Retail Sales Monitor
Retail Sales Slump to Worst Performance Since January
Helen Dickinson OBE, Chief Executive, BRC:
September saw the slowest retail sales growth since January, when the UK was in lockdown. There are signs that consumer confidence is being hit as the fuel shortages, combined with wetter weather, had an impact in the second half of the month. This had a bigger effect on large purchases such as furniture and homeware. In-store purchases regained ground, and sales growth continued to strengthen for footwear and fashion, particularly formalwear with many workers returning to the office this autumn. While online sales were down on the previous year, they remain significantly above pre-pandemic levels, reinforcing the permanent changes in consumer behaviour.
An uncertain backdrop and slower growth means the fourth quarter is looks challenging as the economic recovery is dependent on strong retail sales during the festive season. Retailers, farmers and manufacturers are already making preparations to ensure enough food and festive gifts move through the supply chain in time for Christmas. Unfortunately, the lack of drivers is hindering these preparations and increasing costs, which will eventually be reflected in higher prices. Retailers are working hard to recruit and train thousands of new British drivers, but in the interim Government needs to urgently extend its visa scheme to address the shortfall of 90,000 drivers. Without swift action, customers face disruption and frustration this Christmas.
Paul Martin, UK Head of Retail, KPMG:
September is traditionally a strong month for UK retailing as it’s back to school month, and in addition this year back to office purchases dominated sales as consumers shopped for new clothes and footwear as many headed back to their workplace for the first time in 18 months.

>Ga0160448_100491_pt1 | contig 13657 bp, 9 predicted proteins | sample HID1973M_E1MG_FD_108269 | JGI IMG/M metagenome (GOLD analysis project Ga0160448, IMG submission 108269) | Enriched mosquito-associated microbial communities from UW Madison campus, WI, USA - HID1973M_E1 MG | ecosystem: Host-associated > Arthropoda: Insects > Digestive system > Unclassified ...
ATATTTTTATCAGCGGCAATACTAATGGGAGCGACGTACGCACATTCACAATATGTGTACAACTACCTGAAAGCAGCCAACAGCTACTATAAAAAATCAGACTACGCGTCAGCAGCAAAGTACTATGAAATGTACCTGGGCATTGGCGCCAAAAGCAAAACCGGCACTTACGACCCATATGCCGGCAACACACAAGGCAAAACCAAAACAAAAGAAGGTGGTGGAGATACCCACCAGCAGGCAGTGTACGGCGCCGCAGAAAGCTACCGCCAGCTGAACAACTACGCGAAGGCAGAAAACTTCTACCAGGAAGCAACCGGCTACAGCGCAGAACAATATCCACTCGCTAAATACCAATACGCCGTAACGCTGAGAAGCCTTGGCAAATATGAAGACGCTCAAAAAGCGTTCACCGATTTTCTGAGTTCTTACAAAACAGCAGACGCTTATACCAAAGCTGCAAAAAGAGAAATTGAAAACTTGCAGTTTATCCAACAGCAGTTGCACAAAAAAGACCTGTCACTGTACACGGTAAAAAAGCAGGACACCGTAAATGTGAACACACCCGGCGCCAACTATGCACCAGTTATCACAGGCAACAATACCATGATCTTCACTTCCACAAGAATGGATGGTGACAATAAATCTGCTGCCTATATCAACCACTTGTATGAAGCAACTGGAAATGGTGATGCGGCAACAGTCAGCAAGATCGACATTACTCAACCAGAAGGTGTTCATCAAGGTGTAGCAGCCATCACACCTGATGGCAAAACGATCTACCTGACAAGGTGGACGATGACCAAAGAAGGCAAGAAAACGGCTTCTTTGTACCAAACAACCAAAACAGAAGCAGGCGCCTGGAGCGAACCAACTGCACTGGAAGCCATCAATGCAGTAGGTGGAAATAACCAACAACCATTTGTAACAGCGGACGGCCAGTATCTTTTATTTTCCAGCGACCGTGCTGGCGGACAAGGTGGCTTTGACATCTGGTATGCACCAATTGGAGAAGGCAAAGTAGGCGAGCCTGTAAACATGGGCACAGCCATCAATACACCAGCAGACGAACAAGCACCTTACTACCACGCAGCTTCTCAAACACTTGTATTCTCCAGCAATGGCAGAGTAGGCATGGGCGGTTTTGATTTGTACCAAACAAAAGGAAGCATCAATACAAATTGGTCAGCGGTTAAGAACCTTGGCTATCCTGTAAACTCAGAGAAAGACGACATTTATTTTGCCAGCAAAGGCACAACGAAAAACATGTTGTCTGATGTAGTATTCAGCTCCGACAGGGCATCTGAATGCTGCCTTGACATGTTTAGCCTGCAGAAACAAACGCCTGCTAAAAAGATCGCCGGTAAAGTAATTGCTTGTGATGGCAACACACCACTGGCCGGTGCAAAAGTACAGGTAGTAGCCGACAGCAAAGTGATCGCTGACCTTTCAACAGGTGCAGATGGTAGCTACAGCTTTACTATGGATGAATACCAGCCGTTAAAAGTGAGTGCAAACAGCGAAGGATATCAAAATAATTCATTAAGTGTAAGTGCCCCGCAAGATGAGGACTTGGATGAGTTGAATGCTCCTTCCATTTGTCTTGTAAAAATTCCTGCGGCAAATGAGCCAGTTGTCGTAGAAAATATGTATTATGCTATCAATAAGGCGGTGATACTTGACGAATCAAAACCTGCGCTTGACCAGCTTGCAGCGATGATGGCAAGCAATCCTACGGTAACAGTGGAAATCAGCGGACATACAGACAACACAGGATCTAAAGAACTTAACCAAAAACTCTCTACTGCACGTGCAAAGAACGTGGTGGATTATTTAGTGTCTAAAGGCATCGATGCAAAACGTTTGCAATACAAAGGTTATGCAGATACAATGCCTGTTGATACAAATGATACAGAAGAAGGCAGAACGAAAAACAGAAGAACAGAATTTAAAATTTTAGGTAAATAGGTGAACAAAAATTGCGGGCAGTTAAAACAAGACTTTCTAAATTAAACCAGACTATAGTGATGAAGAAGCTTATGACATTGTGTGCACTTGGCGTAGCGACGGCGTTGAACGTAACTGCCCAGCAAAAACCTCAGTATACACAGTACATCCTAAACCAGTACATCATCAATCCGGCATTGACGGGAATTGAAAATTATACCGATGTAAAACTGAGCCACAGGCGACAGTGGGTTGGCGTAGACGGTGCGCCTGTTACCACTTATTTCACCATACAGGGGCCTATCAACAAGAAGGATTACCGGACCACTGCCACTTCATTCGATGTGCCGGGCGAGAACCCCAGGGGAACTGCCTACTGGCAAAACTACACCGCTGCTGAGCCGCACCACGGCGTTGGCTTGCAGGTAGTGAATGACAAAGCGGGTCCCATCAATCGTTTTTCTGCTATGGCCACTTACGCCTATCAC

Overall, the slowdown experienced over the last few months continued in September and the high street saw less than 1% growth with sales falling back across every category other than apparel and beauty, while online sales fell back by -2.2% compared to September 2020 - although online penetration rates remained significantly above pre-pandemic levels. Growth in food and drink sales was muted at 0.26% and grocers will be hoping that with Halloween and bonfire night falling over weekends, consumers will be planning gatherings involving lots of food and drink to help boost sales in the coming weeks.
Fuel panic buying bought into sharp focus the impact supply chain bottlenecks and labour shortages can quickly have for consumers. The energy crisis is set to have further impact on inflation levels, putting pressure on household spending and retailers will be hoping for some good news from the Chancellor in his Budget to help them manage rising costs.
As we run into the crucial Christmas shopping period, retailers continue to face staffing pressures and supply chain issues, with challenges getting product into the UK and getting goods in to customers‘ hands. This may feed into limited availability of certain products and the spectre of price rises remains as retailers pull out all the strings for Christmas. Consumers are expected to start shopping earlier to bag those items already being reported as potentially out of stock by December and successful retailers will have to work very hard to ensure the right availability of the right product at the right price to satisfy the requirements of an ever more demanding customer.
Food & Drink sector performance, Susan Barratt, CEO, IGD:
With no big calendar events to drive sales, the food and drink sector put in a lacklustre performance in September. It was an uneasy month for shoppers, with a continual flow of news around the availability of food and fuel; sales slowed compared to August ‘21 and were slightly down year-on-year. However, performance is still significantly elevated compared to the pre-pandemic period of September ’19.
Driven by cost-of-living fears, IGD’s Shopper Confidence Index recorded its largest monthly decline in September, reaching its lowest level in a year. Concern around food price inflation has now reached its highest level since March ’13, with IGD’s ShopperVista revealing that 85% of shoppers expect food and grocery prices to get more expensive in the year ahead, up from 79% in August ’21. With inflation rising and plans for increased taxes, 31% of shoppers expect to be worse off financially in the year ahead compared to 22% in August.